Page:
Morning Report: Productivity falls 8/9/16

Vital Statistics:

Last Change
S&P Futures 2177.0 1.0
Eurostoxx Index 342.8 1.0
Oil (WTI) 42.9 -0.2
US dollar index 86.9 -0.2
10 Year Govt Bond Yield 1.58%
Current Coupon Fannie Mae TBA 103.3
Current Coupon Ginnie Mae TBA 104.2
30 Year Fixed Rate Mortgage 3.5

Markets are flattish this morning on no real news. Bonds and MBS are flat

Small Business Optimism ticked up last month according to the NFIB. Sentiment remains well below its historical average. The interesting thing is that the inability to find quality workers rose to the #3 problem facing small business after taxes and government regulation. While small business is interested in hiring, they still have very little appetite for capital expenditures. Inflation at the small business level remains nowhere to be found, as small business cut prices on average last month.

The lack of capital investment ties into another economic number this morning: productivity (or lack thereof). Nonfarm productivity fell .5% in the second quarter, making it the third negative quarter in a row. The Street was looking for a positive .5% reading so the number was a big miss. Productivity is also negative on a year-over-year basis.

Unit Labor costs rose 2% which was a little higher than expected. Comp costs were up 1.5% and productivity losses added another 50 bps.

Productivity growth is what increases standards of living, which is why a lack of it makes people feel like the recovery is so weak. Part of the explanation is found in the NFIB report – no capital expenditures. Productivity is tough to measure these days, with so much free technology. You know GoToMeeting increases productivity, yet it won’t show up in the output numbers because no one pays for it. Same thing with Skype, LinkedIn, etc. While academia suspects there is a problem with the way we measure productivity, no one has found a good way to correct for it.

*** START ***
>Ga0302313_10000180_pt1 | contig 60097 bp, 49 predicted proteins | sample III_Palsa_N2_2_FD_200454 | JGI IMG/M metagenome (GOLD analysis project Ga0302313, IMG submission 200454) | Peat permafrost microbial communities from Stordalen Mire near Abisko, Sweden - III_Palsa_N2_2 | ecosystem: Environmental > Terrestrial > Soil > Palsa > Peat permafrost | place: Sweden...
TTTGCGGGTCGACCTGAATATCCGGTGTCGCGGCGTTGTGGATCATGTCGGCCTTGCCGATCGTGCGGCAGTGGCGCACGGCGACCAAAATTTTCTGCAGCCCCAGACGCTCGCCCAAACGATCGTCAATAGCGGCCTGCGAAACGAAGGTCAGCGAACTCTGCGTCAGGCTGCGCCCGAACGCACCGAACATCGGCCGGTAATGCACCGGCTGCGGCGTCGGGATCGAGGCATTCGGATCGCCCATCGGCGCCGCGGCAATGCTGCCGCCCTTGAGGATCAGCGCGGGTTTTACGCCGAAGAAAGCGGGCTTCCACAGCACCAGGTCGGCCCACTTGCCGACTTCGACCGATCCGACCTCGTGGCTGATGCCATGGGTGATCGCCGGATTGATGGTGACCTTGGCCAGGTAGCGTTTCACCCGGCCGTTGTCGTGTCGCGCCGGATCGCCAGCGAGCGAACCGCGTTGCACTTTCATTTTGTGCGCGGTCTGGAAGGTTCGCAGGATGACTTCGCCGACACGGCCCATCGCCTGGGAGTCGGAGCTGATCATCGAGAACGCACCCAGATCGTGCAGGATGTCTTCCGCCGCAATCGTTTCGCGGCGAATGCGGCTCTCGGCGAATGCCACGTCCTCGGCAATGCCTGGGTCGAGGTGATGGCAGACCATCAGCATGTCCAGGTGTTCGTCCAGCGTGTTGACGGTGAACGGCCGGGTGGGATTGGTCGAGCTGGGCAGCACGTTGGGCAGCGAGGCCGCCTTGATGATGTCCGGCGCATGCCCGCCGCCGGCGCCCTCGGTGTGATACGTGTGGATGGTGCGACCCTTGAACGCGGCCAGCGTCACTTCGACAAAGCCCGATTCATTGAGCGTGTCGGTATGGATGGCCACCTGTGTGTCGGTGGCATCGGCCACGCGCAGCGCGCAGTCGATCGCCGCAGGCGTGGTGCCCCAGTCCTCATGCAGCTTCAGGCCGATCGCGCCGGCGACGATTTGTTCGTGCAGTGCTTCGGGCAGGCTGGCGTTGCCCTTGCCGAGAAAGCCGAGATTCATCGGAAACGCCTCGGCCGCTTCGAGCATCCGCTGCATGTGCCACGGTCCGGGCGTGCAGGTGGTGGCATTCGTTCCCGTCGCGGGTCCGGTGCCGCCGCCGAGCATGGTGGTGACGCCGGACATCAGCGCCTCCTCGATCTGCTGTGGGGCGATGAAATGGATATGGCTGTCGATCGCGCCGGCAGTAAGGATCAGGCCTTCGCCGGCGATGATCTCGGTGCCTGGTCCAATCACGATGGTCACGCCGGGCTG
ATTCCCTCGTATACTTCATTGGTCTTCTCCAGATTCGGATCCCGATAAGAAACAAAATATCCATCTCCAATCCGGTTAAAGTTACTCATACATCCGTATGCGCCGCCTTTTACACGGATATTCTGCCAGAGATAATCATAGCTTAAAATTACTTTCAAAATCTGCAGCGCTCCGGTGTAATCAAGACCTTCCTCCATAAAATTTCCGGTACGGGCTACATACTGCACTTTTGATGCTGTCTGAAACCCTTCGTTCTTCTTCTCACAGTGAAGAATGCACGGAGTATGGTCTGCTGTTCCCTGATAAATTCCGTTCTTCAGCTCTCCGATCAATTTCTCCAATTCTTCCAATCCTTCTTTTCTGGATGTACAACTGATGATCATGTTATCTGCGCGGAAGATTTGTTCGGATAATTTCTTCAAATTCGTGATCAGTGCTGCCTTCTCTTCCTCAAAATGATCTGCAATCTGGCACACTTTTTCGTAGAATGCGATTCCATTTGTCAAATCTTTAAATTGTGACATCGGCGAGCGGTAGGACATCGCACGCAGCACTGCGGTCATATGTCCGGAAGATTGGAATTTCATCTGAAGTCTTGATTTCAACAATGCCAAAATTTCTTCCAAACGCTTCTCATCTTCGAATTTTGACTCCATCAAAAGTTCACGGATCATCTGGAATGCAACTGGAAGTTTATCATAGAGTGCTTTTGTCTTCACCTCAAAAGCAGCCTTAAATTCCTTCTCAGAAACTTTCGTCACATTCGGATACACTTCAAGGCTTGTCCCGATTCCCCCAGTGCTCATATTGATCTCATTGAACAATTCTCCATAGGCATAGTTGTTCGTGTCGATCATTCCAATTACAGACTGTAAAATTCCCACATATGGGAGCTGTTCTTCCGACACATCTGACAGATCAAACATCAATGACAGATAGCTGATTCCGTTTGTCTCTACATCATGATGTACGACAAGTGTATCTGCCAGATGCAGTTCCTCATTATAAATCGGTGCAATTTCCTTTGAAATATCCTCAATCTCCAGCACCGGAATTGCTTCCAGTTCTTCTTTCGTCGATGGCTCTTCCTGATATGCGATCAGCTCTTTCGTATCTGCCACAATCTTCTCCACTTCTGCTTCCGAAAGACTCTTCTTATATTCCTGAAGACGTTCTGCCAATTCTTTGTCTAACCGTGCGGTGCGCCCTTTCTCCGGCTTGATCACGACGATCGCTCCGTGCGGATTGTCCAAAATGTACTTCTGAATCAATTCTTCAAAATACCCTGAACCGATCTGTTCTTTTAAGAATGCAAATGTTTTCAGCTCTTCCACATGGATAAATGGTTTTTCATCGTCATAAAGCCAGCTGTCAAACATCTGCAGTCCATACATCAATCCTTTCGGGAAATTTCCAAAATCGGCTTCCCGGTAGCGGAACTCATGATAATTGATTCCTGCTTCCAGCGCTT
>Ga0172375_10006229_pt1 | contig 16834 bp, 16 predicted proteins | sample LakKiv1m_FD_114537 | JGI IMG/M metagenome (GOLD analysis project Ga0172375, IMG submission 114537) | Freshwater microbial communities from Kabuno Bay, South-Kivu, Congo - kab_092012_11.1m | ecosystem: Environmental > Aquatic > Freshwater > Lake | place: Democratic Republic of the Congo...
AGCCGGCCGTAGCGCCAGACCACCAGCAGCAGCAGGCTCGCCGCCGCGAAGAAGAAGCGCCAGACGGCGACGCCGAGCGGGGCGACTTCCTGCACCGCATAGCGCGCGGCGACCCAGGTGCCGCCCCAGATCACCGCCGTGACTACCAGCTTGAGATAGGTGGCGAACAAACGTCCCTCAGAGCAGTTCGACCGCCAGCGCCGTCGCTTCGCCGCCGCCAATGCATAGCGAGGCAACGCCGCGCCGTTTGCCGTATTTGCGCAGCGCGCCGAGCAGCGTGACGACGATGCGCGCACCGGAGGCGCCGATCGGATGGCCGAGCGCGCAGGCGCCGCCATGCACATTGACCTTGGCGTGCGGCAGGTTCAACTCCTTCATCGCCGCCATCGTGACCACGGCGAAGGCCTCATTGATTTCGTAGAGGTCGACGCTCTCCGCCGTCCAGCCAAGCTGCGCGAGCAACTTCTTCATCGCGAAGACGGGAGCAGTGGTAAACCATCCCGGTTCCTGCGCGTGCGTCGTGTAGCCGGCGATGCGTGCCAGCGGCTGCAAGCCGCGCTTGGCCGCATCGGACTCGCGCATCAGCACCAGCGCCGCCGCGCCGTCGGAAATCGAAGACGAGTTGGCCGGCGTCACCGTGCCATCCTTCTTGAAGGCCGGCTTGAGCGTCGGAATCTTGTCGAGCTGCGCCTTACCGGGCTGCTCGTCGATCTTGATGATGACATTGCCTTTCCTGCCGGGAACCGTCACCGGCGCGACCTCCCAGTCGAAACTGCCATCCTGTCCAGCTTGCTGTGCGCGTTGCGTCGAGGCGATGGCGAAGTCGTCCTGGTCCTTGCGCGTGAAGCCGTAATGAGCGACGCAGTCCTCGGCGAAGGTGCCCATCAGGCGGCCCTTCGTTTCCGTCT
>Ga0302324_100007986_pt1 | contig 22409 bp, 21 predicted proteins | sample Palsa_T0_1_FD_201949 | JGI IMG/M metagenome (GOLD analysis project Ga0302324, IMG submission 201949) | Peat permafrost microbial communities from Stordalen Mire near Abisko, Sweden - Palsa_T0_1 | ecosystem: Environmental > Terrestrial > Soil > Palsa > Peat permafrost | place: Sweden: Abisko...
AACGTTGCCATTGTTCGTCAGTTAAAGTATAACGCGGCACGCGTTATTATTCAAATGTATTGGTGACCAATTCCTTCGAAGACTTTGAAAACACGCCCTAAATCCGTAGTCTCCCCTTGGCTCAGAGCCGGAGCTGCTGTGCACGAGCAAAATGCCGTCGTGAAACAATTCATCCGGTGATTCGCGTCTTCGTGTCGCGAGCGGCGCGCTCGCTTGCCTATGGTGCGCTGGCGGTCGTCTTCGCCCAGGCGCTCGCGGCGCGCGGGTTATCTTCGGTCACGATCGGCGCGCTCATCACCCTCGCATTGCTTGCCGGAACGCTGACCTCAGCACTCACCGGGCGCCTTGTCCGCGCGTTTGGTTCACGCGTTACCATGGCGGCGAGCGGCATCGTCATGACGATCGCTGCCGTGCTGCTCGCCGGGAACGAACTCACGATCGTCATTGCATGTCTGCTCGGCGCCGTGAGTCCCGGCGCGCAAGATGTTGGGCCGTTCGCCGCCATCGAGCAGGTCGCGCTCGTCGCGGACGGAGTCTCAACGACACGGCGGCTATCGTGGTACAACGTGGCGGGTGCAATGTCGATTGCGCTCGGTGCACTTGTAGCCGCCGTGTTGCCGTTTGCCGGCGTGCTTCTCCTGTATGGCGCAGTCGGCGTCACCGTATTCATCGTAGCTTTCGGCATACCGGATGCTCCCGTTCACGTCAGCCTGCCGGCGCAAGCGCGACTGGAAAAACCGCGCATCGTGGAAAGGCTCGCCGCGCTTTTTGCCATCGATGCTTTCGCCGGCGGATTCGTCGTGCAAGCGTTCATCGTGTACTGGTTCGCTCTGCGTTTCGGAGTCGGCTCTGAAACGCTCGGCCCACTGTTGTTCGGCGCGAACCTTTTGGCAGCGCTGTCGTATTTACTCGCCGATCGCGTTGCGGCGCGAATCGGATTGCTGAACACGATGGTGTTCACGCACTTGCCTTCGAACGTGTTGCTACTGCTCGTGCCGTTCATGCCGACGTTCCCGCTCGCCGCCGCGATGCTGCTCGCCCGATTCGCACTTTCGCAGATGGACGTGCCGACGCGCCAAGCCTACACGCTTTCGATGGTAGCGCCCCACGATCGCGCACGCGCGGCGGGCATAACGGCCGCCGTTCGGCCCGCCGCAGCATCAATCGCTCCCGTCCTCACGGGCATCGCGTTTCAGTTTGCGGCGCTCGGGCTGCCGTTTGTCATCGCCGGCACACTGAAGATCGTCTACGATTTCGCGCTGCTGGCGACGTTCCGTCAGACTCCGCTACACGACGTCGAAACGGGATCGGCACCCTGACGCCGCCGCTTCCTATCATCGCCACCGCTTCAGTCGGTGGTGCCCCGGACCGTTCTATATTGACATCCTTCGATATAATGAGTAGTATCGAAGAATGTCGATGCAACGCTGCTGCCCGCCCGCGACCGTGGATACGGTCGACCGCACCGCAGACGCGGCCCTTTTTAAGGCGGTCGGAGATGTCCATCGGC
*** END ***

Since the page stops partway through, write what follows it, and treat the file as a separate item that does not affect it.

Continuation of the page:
productivity - bls.PNG

Completed foreclosures came in at 38,000 in June, a 4% increase from May and a 5% drop year over year. The national foreclosures inventory stands at 375k homes, which is down 26% from a year ago. The number of mortgages seriously delinquent fell 21% YOY to 2.8%, or about 1.1 million homes. The big judicial states like New York and New Jersey lead the pack in foreclosure inventory.

FHFA says that Fannie Mae and Freddie Mac could require as much as $126 billion in the next housing crisis. Separately, Fannie’s home purchase sentiment index hit a new high, albeit it is a relatively new index.

Wells is saying that the expiration of HARP at the end of the year. Does this mean a dramatic drop in prepay speeds? Not necessarily, in that HARP will probably be replaced with a high LTV refi program.

5 Responses

  1. Worth a read:

    “Is America Any Safer?
    By Steven Brill
    September 2016 Issue”

    http://www.theatlantic.com/magazine/archive/2016/09/are-we-any-safer/492761/

    Like

    • McWing:

      Related to our shitty, new-normal GDP growth?

      I think it is more related to our shitty, progressive-dominated culture.

      Like

  2. 90% of the right wingers on Twitter that I follow are anti-Trump all day long. It’s hilariously non-stop. They all talk about a post election pundit/at rump endorser reckoning.

    Like

  3. Like

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